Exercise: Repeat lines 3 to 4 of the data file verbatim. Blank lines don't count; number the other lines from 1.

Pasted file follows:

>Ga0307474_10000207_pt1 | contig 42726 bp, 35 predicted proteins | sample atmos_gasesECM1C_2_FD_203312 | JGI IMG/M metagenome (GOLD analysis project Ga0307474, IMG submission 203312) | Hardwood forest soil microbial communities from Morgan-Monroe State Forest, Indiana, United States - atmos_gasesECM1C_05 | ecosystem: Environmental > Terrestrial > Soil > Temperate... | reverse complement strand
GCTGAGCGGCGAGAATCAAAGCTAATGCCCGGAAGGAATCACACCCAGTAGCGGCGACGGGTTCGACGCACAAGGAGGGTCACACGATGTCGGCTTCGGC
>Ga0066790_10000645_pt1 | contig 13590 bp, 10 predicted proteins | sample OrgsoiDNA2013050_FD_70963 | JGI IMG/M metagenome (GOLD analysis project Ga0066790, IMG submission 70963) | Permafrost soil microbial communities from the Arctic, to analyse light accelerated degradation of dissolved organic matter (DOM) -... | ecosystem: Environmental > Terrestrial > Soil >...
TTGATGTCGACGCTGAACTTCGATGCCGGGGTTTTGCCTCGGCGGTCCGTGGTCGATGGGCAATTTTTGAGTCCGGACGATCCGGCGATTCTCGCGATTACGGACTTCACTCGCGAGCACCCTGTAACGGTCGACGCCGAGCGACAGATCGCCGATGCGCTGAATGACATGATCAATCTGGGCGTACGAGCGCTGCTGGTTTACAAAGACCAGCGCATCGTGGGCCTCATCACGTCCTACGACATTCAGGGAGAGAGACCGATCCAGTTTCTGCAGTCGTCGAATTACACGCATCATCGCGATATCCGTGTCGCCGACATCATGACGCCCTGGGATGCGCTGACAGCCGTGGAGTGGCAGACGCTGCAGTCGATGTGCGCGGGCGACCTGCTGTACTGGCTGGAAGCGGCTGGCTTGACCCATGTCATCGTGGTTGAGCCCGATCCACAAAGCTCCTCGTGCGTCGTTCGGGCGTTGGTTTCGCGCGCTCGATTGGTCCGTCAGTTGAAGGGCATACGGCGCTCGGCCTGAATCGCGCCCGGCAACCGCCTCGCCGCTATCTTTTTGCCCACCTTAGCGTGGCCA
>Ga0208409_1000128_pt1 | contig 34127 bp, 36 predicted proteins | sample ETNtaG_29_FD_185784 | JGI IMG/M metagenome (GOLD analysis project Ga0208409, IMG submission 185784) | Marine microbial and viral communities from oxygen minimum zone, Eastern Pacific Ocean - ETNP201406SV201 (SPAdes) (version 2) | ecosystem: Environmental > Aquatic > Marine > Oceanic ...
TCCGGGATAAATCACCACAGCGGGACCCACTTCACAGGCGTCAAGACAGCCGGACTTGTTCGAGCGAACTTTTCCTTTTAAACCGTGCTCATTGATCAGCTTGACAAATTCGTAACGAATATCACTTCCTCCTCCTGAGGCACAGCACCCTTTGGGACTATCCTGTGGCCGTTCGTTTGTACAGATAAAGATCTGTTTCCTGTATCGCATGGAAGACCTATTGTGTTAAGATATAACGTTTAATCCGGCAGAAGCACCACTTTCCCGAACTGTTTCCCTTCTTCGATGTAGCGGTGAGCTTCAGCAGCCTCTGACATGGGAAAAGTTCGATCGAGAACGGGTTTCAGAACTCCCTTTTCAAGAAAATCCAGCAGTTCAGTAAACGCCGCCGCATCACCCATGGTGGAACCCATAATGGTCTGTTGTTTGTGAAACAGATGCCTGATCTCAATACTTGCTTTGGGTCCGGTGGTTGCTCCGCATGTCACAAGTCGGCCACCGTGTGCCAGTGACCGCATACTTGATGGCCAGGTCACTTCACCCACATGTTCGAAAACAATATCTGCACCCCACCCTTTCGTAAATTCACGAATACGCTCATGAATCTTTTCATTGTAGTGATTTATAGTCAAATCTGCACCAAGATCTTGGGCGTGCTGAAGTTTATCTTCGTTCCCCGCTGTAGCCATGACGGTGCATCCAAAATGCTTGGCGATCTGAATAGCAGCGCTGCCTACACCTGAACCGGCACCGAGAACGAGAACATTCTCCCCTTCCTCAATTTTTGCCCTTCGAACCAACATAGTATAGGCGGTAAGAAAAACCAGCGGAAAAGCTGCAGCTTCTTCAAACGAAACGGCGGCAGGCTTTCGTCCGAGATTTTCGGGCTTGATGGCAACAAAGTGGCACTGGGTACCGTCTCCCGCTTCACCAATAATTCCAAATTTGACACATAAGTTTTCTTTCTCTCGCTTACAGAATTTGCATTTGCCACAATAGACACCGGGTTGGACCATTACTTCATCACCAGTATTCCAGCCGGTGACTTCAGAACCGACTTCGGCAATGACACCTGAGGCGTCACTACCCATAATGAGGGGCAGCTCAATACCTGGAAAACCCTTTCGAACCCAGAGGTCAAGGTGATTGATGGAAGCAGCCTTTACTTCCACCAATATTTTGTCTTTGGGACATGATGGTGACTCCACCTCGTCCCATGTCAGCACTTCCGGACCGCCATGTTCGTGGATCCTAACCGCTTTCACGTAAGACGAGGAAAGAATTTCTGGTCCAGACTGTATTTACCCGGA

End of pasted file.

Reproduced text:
>Ga0066790_10000645_pt1 | contig 13590 bp, 10 predicted proteins | sample OrgsoiDNA2013050_FD_70963 | JGI IMG/M metagenome (GOLD analysis project Ga0066790, IMG submission 70963) | Permafrost soil microbial communities from the Arctic, to analyse light accelerated degradation of dissolved organic matter (DOM) -... | ecosystem: Environmental > Terrestrial > Soil >...
TTGATGTCGACGCTGAACTTCGATGCCGGGGTTTTGCCTCGGCGGTCCGTGGTCGATGGGCAATTTTTGAGTCCGGACGATCCGGCGATTCTCGCGATTACGGACTTCACTCGCGAGCACCCTGTAACGGTCGACGCCGAGCGACAGATCGCCGATGCGCTGAATGACATGATCAATCTGGGCGTACGAGCGCTGCTGGTTTACAAAGACCAGCGCATCGTGGGCCTCATCACGTCCTACGACATTCAGGGAGAGAGACCGATCCAGTTTCTGCAGTCGTCGAATTACACGCATCATCGCGATATCCGTGTCGCCGACATCATGACGCCCTGGGATGCGCTGACAGCCGTGGAGTGGCAGACGCTGCAGTCGATGTGCGCGGGCGACCTGCTGTACTGGCTGGAAGCGGCTGGCTTGACCCATGTCATCGTGGTTGAGCCCGATCCACAAAGCTCCTCGTGCGTCGTTCGGGCGTTGGTTTCGCGCGCTCGATTGGTCCGTCAGTTGAAGGGCATACGGCGCTCGGCCTGAATCGCGCCCGGCAACCGCCTCGCCGCTATCTTTTTGCCCACCTTAGCGTGGCCA